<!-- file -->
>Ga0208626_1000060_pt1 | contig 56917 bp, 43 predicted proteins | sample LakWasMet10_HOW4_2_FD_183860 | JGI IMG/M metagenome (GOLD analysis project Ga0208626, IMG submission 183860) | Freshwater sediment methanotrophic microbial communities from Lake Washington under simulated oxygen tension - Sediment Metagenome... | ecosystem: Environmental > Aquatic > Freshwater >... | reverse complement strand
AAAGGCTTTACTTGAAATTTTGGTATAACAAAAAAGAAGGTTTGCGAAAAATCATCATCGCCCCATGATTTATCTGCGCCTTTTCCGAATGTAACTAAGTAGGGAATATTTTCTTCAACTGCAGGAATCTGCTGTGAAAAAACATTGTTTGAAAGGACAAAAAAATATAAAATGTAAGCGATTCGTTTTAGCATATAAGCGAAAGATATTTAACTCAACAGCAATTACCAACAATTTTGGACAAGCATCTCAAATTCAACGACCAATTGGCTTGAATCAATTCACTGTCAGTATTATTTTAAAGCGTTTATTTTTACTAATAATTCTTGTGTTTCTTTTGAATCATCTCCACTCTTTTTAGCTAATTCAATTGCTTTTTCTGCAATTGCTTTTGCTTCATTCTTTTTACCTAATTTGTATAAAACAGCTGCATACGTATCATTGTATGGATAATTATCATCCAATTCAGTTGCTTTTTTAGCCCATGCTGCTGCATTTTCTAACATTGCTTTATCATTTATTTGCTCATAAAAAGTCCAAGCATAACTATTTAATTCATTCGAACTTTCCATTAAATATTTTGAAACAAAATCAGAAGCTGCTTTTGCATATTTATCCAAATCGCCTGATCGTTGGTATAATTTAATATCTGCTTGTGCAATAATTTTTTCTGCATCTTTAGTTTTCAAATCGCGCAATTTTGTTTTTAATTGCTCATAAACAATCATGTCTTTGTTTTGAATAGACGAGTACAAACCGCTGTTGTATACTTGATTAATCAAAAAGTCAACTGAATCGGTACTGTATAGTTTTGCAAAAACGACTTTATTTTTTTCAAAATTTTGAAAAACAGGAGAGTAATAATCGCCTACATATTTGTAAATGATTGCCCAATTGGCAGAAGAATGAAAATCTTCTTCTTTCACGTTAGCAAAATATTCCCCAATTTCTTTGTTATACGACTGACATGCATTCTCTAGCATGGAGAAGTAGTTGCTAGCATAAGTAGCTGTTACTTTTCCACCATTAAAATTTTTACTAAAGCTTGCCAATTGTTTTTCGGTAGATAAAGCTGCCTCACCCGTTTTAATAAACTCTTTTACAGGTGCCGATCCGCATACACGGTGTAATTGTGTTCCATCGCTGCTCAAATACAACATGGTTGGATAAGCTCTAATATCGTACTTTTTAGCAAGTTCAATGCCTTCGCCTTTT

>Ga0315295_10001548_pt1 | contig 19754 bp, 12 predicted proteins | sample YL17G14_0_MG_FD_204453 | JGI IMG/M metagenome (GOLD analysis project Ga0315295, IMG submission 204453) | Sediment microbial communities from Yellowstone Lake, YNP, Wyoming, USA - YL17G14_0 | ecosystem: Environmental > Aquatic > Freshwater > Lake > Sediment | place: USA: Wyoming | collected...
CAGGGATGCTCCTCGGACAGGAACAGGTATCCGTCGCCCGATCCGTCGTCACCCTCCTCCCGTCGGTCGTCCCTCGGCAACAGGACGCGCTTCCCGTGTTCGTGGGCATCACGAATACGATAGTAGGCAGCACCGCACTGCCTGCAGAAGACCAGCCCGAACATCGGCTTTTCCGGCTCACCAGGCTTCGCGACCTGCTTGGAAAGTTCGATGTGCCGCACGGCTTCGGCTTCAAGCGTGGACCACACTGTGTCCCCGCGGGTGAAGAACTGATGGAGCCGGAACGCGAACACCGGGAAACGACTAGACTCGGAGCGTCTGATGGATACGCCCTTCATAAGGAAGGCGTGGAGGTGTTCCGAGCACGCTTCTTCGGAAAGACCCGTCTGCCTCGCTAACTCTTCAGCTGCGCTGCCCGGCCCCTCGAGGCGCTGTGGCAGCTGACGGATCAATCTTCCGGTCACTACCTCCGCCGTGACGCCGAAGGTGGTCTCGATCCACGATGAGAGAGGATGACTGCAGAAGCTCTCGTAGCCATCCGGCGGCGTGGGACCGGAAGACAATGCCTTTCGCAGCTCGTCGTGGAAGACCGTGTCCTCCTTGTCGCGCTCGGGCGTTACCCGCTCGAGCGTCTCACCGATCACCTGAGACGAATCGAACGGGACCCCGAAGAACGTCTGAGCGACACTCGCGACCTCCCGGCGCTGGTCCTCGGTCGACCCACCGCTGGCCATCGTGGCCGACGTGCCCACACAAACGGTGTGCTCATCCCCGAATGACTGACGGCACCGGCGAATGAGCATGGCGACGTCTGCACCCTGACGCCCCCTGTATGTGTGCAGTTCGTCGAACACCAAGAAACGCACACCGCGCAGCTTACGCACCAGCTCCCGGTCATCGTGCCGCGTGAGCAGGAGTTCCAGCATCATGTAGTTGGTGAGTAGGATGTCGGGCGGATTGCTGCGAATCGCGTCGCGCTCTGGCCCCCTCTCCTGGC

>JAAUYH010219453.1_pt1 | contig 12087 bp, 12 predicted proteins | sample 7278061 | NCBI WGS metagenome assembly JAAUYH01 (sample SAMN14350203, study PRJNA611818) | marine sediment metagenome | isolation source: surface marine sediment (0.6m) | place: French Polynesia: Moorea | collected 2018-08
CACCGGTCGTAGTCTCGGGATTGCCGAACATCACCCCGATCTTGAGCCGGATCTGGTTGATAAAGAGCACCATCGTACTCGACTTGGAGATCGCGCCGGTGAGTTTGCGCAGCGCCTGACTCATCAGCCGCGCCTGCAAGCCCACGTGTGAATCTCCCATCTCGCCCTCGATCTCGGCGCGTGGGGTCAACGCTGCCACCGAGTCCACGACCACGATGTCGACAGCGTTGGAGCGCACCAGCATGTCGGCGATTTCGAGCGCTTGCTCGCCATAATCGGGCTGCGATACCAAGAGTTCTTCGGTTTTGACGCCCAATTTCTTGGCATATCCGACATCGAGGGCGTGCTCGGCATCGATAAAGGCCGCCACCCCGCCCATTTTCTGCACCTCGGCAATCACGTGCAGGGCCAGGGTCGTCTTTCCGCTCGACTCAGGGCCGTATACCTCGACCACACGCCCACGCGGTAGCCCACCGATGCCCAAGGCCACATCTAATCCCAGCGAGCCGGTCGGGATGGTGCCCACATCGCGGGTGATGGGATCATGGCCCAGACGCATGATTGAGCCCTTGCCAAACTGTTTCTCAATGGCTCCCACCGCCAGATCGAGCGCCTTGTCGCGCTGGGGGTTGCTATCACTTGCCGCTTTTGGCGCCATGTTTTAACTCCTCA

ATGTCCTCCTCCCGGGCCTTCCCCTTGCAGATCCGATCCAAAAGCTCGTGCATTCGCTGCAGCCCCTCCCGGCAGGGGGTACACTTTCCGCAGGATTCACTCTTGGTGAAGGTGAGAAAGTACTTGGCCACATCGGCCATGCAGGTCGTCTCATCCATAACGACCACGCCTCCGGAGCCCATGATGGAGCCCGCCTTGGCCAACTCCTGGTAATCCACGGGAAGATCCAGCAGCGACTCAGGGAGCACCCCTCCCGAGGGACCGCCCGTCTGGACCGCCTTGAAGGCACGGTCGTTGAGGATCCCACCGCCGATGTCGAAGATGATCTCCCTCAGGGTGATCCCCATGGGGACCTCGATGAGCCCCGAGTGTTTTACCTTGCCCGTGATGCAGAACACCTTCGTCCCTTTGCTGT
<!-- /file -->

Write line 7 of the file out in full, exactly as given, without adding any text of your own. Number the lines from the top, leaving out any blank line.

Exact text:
ATGTCCTCCTCCCGGGCCTTCCCCTTGCAGATCCGATCCAAAAGCTCGTGCATTCGCTGCAGCCCCTCCCGGCAGGGGGTACACTTTCCGCAGGATTCACTCTTGGTGAAGGTGAGAAAGTACTTGGCCACATCGGCCATGCAGGTCGTCTCATCCATAACGACCACGCCTCCGGAGCCCATGATGGAGCCCGCCTTGGCCAACTCCTGGTAATCCACGGGAAGATCCAGCAGCGACTCAGGGAGCACCCCTCCCGAGGGACCGCCCGTCTGGACCGCCTTGAAGGCACGGTCGTTGAGGATCCCACCGCCGATGTCGAAGATGATCTCCCTCAGGGTGATCCCCATGGGGACCTCGATGAGCCCCGAGTGTTTTACCTTGCCCGTGATGCAGAACACCTTCGTCCCTTTGCTGT